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11 Indicted In Alleged Staten Island-Based Heroin Ring

NEW YORK (CBSNewYork) -- Federal officials announced Wednesday that have taken down an alleged heroin and fentanyl trafficking ring operating out of Staten Island.

As CBS2's Cindy Hsu reported, eight men have been arrested out of a total of 11 who were indicted on federal charges. They are accused of dealing heroin and fentanyl on Staten Island, Brooklyn, Manhattan and New Jersey for nearly three years.

"This group was trafficking approximately a kilogram of heroin and fentanyl a week," said Drug Enforcement Administration Special Agent in Charge James Hunt. "That much heroin and fentanyl hitting the streets is deadly."

Eight people were taken into custody Wednesday morning.

Hunt said the ring sold glassine envelopes stamped with "pray for death."

He said the drugs are so lethal that even one of the suspected dealers overdosed on it in October and had to be revived with naloxone.

The suspects are described as reputed Albanian mobsters.

Meanwhile, the DEA said the drugs are getting to kids younger and younger.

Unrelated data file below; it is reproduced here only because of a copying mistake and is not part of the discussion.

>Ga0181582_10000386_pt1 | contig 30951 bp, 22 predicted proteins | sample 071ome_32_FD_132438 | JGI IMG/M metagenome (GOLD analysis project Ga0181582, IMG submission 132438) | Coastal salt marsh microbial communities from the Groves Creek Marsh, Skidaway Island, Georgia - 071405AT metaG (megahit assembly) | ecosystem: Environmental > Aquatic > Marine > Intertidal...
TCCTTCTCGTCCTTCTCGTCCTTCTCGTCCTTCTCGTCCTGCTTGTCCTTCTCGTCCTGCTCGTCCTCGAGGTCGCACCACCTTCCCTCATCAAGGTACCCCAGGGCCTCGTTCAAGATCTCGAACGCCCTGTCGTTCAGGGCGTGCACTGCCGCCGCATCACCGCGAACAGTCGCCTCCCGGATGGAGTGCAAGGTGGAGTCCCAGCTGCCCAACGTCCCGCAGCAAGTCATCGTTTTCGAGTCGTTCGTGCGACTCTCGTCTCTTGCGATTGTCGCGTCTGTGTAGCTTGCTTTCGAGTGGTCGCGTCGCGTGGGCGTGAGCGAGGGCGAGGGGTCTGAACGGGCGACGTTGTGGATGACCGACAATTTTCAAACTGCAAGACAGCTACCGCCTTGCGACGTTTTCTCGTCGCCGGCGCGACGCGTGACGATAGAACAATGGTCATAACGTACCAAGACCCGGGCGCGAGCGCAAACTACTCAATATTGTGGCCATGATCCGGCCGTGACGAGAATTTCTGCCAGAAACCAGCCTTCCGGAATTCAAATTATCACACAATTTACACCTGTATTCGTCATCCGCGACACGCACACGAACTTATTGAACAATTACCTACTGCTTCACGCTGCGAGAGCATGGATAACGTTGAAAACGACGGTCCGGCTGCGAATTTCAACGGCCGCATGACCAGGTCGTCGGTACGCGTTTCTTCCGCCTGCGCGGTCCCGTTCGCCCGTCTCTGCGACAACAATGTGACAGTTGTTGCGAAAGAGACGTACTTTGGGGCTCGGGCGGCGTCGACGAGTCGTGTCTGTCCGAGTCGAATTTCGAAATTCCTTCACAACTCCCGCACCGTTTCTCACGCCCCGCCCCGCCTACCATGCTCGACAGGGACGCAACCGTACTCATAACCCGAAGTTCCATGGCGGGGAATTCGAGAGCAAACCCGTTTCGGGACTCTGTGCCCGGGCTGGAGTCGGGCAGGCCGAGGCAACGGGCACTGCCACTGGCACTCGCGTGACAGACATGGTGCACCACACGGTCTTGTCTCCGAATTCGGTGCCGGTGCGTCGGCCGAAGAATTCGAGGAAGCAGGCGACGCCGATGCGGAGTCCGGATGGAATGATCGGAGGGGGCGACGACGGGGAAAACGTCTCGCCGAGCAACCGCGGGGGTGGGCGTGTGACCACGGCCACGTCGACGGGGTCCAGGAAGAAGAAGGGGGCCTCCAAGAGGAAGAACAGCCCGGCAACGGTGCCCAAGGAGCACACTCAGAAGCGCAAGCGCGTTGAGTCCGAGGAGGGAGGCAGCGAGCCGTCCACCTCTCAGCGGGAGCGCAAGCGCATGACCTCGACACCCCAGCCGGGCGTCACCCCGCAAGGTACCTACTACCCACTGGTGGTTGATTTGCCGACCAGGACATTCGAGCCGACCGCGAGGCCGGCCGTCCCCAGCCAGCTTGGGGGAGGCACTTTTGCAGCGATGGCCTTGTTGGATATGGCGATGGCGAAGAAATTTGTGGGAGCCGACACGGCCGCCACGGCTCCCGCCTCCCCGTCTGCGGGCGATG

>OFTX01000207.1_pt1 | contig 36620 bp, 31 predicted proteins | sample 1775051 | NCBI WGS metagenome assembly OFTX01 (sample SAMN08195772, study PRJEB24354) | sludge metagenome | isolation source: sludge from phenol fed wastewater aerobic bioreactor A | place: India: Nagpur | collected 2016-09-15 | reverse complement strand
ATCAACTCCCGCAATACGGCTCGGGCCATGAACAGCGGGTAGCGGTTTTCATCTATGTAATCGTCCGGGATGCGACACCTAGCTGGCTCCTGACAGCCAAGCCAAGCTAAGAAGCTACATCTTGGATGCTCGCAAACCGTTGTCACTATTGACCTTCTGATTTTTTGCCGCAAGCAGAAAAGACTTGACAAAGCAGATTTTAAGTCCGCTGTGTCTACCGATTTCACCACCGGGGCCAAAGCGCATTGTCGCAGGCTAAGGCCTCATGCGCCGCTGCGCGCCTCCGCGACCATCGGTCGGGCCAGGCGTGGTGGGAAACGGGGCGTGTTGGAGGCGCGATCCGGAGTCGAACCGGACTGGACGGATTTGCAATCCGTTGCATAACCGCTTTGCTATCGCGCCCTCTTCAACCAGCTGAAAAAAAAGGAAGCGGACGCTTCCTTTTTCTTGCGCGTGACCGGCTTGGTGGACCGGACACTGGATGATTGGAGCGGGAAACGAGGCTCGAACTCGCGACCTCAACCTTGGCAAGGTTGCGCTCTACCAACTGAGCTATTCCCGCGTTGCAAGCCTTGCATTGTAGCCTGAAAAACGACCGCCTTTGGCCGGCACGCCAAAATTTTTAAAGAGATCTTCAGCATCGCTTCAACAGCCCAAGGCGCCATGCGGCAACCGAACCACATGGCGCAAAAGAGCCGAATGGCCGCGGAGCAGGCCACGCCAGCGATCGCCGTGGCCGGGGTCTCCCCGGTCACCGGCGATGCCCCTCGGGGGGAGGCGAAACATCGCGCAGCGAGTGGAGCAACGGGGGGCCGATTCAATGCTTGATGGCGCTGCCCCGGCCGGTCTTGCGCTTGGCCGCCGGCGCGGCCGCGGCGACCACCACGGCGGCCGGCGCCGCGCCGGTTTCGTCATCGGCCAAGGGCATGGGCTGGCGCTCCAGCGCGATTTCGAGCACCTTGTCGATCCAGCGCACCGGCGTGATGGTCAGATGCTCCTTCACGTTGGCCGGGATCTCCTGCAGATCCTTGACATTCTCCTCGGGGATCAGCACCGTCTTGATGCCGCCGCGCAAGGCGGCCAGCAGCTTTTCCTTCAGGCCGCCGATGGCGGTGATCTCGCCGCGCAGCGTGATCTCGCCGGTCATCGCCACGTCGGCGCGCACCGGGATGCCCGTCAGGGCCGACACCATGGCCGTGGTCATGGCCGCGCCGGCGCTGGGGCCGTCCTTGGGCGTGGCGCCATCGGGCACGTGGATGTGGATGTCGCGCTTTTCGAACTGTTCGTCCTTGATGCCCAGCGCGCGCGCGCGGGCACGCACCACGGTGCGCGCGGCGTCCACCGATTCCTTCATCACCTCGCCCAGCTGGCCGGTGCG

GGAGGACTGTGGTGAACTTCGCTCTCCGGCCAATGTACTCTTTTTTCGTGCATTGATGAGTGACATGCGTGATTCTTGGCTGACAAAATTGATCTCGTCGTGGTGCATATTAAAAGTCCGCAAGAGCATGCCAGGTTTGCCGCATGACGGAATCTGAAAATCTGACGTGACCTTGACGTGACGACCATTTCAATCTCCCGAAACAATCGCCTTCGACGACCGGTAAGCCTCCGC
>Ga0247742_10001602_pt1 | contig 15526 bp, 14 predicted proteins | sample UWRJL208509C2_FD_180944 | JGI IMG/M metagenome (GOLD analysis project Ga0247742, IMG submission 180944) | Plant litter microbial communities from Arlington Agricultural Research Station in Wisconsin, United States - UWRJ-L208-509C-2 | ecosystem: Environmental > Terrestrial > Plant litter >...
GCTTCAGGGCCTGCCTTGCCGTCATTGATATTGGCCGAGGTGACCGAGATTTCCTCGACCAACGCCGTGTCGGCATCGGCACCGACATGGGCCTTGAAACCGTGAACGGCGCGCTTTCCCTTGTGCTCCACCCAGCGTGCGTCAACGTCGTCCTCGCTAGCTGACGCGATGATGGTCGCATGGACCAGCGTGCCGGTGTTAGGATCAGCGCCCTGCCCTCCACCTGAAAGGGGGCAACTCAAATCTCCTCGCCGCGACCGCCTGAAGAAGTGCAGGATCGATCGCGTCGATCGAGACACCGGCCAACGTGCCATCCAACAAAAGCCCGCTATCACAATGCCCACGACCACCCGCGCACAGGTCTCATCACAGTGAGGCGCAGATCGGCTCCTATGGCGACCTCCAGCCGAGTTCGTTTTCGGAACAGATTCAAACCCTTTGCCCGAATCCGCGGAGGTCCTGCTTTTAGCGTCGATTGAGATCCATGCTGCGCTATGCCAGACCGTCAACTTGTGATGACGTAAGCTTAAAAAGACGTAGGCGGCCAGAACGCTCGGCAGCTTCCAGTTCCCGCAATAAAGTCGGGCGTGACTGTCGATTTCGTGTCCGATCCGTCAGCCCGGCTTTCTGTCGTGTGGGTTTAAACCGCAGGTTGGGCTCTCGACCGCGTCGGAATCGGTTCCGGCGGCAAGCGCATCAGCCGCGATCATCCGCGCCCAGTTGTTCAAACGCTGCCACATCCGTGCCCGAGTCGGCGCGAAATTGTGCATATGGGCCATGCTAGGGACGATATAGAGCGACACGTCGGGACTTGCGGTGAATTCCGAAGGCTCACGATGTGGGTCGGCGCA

"People start experimenting with drugs just like they do with alcohol. It's usually in their early to mid-teens," Hunt said. "This is something you can't experiment with, and unfortunately, a lot of kids, it's costing their lives."

That is what happened to Lorraine Datello's daughter Christina, who died of an accidental overdose of heroin, cocaine and alcohol two and a half years ago.

Christina was 29, but her mom thinks she started experimenting with drugs as a teenager in high school.

"Christina had a lot going for her," Datello said. "She was very smart. She loved playing music. She played the clarinet."

Datello said the whole family tried to help her kick the addiction, including her younger brother. But it took over.

Now, the family tries to help others beat drugs by sharing their story and by holding a fundraiser in Christina's name -- where proceeds go to college scholarships and drug outreach programs.

"Just look at your child and see what you can do for your child, and maybe as parents on a whole, maybe we can do together," Datello said.

She said drug enforcement agencies are doing their best to get drugs off the streets, but she believes it will take a lot more to save other families from suffering from this opioid epidemic.

"Don't give up. Don't give up hope. Don't give up on your addict. Show them that you love them, and hopefully they'll find their way home," Datello said.

She said helping to save lives will be her daughter's legacy.

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